Visually stunning, these fierce zhenmoushou (tomb guardians) are covered with the "three color glaze" of sancai ceramics, with amber, green and white as the dominant hues. Here, however, a fourth,
and more precious color appears: blue, indicating the princely status of the individual who was to receive protection from this pair.
Like other tomb guardians, these are animal-shaped, are posed crouching over their pedestals, and display dorsal fins on their backs. Also typical of such tomb guardians, they are not identical twins. One sports an animal head, resembling a snarling wolf, and the other a human face, with huge, protruding leaf-like ears. The former also has a pair of tall antlers and is surrounded by spikes suggesting flames. Its body is taut and lean, and its limbs end with sharp talons. Its companion has bulging, glaring eyes and jaws tightened in anger. It also has hoofs instead of claws. A series of feathers fan out from its body, resembling a peacock's display of plumage.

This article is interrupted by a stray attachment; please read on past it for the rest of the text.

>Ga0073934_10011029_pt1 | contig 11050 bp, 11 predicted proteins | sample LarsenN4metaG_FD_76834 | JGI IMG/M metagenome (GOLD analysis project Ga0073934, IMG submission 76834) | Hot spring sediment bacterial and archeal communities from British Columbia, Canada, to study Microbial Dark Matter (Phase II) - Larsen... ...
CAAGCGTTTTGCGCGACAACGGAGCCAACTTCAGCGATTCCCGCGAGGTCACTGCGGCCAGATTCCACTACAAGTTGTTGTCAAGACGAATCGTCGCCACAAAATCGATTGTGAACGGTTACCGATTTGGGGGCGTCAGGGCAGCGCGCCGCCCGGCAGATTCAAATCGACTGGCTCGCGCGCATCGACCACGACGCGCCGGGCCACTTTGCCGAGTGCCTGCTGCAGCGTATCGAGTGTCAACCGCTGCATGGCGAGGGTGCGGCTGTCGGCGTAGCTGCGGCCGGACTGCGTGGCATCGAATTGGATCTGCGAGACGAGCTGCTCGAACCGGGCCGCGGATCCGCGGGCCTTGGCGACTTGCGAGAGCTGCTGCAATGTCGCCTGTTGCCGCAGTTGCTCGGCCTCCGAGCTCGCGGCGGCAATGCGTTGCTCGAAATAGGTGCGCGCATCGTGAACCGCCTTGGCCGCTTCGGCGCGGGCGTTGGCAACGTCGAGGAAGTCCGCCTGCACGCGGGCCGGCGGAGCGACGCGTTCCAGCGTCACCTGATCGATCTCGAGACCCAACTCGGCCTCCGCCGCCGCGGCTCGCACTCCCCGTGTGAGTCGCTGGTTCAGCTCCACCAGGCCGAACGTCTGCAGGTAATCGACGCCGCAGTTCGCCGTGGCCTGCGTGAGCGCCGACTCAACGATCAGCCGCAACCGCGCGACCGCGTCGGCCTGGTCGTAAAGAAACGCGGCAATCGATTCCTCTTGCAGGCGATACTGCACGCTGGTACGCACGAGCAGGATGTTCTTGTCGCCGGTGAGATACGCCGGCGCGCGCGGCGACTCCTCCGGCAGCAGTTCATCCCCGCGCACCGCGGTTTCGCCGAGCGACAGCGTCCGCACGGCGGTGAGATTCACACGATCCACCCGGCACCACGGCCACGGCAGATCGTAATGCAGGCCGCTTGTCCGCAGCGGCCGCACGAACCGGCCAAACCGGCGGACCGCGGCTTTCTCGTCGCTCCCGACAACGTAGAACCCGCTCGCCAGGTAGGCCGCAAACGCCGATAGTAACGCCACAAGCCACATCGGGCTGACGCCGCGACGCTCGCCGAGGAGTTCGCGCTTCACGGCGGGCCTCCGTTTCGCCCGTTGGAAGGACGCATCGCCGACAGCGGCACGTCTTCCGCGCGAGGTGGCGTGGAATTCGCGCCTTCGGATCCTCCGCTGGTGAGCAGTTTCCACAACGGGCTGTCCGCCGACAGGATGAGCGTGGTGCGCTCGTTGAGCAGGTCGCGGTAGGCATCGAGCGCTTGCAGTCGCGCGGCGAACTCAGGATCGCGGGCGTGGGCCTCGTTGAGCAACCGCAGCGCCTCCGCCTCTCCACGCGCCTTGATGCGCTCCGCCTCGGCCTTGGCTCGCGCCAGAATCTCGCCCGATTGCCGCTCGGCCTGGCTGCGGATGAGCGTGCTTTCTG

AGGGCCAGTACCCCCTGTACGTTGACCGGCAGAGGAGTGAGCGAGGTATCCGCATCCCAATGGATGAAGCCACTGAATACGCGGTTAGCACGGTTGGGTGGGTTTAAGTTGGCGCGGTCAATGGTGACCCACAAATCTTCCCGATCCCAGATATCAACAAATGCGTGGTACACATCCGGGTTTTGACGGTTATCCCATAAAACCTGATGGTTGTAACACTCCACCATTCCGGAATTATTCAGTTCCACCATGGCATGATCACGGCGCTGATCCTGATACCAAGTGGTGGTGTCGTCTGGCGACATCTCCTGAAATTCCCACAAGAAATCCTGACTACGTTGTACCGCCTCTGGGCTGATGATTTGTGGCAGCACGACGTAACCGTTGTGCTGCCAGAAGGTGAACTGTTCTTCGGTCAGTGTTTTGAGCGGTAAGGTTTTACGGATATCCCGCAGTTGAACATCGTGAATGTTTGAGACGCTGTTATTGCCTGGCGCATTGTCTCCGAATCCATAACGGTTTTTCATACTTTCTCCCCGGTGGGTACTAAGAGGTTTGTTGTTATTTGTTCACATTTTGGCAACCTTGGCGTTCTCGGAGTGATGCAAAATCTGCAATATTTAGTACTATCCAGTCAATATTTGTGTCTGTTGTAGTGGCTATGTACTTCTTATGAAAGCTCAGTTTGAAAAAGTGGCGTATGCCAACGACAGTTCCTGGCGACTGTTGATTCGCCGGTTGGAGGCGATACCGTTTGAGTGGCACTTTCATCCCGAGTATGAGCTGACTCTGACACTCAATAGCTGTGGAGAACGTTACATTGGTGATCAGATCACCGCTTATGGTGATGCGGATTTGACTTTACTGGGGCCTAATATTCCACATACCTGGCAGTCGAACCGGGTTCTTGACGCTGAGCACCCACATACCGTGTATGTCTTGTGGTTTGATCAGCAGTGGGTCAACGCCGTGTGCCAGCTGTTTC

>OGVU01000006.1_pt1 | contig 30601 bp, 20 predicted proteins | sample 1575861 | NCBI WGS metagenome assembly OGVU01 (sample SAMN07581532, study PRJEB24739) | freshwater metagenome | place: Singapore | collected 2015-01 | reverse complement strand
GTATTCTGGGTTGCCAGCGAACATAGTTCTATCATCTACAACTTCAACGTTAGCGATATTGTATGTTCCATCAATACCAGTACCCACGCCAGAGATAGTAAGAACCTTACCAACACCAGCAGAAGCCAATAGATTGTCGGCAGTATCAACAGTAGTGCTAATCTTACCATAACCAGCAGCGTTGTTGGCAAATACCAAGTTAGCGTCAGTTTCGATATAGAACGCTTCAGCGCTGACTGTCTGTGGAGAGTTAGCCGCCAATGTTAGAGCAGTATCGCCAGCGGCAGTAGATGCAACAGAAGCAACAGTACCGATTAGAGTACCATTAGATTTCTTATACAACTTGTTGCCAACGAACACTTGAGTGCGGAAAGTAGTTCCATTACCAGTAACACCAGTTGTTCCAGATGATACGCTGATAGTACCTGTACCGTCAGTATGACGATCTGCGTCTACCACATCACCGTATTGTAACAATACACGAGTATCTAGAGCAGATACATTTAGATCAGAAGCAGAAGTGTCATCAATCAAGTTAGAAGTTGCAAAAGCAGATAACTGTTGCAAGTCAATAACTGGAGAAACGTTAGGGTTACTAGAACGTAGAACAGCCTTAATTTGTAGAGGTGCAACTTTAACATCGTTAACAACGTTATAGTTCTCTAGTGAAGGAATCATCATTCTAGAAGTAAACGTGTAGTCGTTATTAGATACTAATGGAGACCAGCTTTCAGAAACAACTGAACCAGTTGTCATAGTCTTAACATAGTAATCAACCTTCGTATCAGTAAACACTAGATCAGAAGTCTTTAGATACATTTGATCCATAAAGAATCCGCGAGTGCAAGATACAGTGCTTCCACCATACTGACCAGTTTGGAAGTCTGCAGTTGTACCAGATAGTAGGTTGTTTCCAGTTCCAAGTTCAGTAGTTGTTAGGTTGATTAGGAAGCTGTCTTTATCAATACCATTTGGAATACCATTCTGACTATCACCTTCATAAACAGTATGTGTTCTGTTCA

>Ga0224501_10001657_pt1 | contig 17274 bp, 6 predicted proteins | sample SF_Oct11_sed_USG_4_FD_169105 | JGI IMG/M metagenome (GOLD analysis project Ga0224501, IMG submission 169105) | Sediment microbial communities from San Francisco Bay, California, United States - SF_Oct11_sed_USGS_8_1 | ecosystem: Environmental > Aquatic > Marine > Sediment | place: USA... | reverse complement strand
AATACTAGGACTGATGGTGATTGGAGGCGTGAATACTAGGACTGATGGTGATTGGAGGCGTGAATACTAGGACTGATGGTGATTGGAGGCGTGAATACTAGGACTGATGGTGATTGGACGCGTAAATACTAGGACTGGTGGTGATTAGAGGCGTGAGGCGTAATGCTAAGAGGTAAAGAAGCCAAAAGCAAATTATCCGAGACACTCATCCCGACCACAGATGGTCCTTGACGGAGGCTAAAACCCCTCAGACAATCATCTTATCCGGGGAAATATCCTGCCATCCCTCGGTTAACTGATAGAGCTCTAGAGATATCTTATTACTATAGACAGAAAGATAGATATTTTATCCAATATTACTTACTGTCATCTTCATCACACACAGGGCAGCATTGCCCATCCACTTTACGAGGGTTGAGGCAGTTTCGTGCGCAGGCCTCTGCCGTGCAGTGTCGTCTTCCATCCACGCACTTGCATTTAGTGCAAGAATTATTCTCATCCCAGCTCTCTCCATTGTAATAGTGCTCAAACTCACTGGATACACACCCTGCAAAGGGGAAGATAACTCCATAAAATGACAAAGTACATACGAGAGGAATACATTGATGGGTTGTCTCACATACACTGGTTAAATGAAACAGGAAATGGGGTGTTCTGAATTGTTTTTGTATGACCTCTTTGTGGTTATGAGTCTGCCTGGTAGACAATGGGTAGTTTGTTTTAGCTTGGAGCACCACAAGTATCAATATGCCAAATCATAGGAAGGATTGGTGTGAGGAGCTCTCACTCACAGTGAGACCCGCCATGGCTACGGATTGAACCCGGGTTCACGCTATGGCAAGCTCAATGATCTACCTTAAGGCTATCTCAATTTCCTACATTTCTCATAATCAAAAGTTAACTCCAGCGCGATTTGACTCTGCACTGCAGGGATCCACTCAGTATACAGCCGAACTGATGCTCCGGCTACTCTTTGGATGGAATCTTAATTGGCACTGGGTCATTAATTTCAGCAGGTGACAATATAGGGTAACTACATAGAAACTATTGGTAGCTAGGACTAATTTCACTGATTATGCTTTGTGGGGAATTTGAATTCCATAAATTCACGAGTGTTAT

In ceramic art, sancai ware began to appear during the early 600s ad and became widespread over the course of the century. These sculptures were used in a funerary context, most likely within a royal tomb, where they protected the deceased from evil irits. This is the museum's first acquisition of a tomb guardian pair.